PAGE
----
Matthews once got confessional about his own wandering eyes and hands. Last May, in one of his highest-profile bookings, he confided in his guest, George W. Bush, about his reasons for quitting drinking (he's been sober six years). A roomful of the traveling press corps -- as well as a live audience surrounding the two -- could hear their conversation, as Matthews rambled on during a commercial break. "It was one of these parties, Sam Donaldson's daughter's party," he said to Bush, relating three hours of afternoon drinking. "And I am gone at about six or seven at night. I've got my hand on somebody's leg. Where's this going? Who am I kidding?"
Bush nodded and said simply, "Yeah, yeah," remembering the mike was live.
"I don't mind occasional disasters, but I was heading in the wrong direction," Matthews said. Bush assured him he did the right thing by cutting himself off the booze. By occasional disasters, Matthews meant only flirting, he says months later by way of explanation.
While Garance gets at some of the ways this kind of media coverage will impact Senator Clinton, I think the analysis is missing the broader issue which is that the mainstream media has long had multiple conflicting and inconsistent standards when it comes to the private lives of public figures, especially politicians and members of their own club. More than that it presents yet another mainstream media corrupt habit of making something news for no particular reason and then pretending that the story just appeared out of nowhere, even when in this case there is literally no semi-legitimate hook for it. In this case it's doubly corrupt because it's The Paper of Record, which as we all know is liberal, so that gives additional license for the rest of the corporate press to jump on the story.
There's also the little issue of the press's history with the Clintons, where at some point there was no personal detail, no matter how poorly sourced, which was not considered to be legitimate news. One would've liked to have thought that post-Monica Madness this little habit was beaten out of them, that maybe they even had a few regrets, though it's clear again that it's not the case. The Clinton Rules of Journalism never left us.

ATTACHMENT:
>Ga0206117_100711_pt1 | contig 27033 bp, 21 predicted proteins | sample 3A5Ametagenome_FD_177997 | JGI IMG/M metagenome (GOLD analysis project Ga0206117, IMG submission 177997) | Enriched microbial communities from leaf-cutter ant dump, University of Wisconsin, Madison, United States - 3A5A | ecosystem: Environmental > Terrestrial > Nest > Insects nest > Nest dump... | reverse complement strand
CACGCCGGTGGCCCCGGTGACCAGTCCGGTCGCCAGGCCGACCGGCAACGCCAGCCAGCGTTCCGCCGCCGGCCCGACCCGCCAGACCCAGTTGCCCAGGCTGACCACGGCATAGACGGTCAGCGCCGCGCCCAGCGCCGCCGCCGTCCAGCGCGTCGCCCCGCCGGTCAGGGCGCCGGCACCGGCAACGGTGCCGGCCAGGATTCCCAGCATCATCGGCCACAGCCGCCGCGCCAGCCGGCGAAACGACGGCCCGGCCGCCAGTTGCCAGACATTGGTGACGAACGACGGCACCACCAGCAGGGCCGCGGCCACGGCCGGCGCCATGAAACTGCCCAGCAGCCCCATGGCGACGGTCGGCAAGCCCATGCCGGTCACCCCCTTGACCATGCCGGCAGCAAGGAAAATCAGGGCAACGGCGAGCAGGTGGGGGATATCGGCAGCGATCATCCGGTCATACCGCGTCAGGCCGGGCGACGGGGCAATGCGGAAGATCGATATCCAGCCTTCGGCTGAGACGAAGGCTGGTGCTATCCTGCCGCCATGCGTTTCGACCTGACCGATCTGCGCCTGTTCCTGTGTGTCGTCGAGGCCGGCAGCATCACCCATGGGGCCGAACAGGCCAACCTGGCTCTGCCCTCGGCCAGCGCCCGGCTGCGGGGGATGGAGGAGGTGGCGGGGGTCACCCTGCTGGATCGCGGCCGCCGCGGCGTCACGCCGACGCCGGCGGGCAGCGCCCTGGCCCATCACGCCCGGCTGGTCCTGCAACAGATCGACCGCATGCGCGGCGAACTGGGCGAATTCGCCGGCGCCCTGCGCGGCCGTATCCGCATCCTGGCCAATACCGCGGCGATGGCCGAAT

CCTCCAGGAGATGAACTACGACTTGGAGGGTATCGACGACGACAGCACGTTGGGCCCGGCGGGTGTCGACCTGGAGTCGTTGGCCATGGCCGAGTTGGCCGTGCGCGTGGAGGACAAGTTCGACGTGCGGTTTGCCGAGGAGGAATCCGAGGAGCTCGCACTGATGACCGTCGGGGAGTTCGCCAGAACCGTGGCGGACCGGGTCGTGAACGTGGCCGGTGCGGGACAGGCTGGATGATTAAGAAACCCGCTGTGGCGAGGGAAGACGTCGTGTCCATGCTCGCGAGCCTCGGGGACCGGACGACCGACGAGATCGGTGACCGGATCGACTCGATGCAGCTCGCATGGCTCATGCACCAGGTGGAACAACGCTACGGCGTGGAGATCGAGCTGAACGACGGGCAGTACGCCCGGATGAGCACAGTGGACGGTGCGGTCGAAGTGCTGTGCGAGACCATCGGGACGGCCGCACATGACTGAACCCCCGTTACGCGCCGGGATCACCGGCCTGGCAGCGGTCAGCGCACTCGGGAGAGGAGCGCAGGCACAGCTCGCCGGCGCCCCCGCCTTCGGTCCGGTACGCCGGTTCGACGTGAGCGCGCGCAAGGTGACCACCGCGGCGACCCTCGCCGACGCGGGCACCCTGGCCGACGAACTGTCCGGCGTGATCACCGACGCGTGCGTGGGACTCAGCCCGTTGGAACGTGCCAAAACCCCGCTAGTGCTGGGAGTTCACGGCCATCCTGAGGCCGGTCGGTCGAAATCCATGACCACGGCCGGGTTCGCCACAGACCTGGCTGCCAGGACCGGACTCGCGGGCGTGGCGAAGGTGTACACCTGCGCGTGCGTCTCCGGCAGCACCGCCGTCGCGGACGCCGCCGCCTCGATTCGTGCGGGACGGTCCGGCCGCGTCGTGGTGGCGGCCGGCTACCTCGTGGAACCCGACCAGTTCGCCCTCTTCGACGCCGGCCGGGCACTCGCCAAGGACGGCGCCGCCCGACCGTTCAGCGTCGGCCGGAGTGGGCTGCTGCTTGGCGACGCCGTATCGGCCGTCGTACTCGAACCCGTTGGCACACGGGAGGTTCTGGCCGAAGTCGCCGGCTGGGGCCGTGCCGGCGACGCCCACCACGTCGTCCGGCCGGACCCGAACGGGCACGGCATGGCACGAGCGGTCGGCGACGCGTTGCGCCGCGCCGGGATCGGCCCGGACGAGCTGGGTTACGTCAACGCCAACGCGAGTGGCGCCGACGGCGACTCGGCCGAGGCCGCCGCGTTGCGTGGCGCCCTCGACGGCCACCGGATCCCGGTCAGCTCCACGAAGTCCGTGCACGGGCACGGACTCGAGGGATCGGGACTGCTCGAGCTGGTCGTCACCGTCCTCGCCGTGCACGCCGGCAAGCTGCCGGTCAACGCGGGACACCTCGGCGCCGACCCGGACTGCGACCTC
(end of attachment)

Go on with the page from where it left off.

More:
And, finally, it puts on display the utter vapidity of the press corps we're dealing with. If Dean Broder, who has been covering Washington since 1820, can't sit through a 45 minute speech on energy policy, and the press on Air Force One would rather watch King Kong than the Hayden hearings, while they devote their time and resources to a long 50-source article about how often the Clintons are getting busy, then we have a problem, and it's not something we're going to clear up at a blogger ethics panel.
I'm actually one who thinks that members of the celebrity press (not all the press) are, indeed, celebrities and should have about the same expectation of personal privacy as they, the press, grant to other celebrities. I also think that politicians are public figures who as such should have fairly limited expectations that their personal lives can remain that way, especially to the extent that they conduct their personal lives in public. But our mainstream press has long failed to have any consistent standards for these things, tut-tutting juicy revelations one day while screaming about them the next. And the biggest dodge they use to excuse their behavior is to claim a story is just "out there" when they themselves were the ones to put it out there.
MR. RUSSERT: David Broder, is it possible for official Washington--the president, Democratic leaders, Republican leaders--to arrive at common ground, a consensus position on Iraq? MR. DAVID BRODER: It's possible, Tim, but they won't get there by arguing about who did what three years ago. And this whole debate about whether there was just a mistake or misrepresentation or so on is, I think, from the public point of view largely irrelevant. The public's moved past that.
Just days after he said this, a New York Times poll found that 80% of Americans felt it was "very" (56%) or "somewhat" (24%) important for Congress to investigate Bush's use of intelligence on Iraq.
In Broder's world: Figuring out how we got into this catastrophic war, not so important. Not only that, he assumes because it isn't important to him it must not be important to anyone. This is called the Pulling It Our Of Your Ass school of punditry, something the Dean has apparently mastered in his old age.
What is important is thinking about how Teh Hot Hillary is in her yellow pantsuit and dreaming about Teh Sex between her and the Clenis.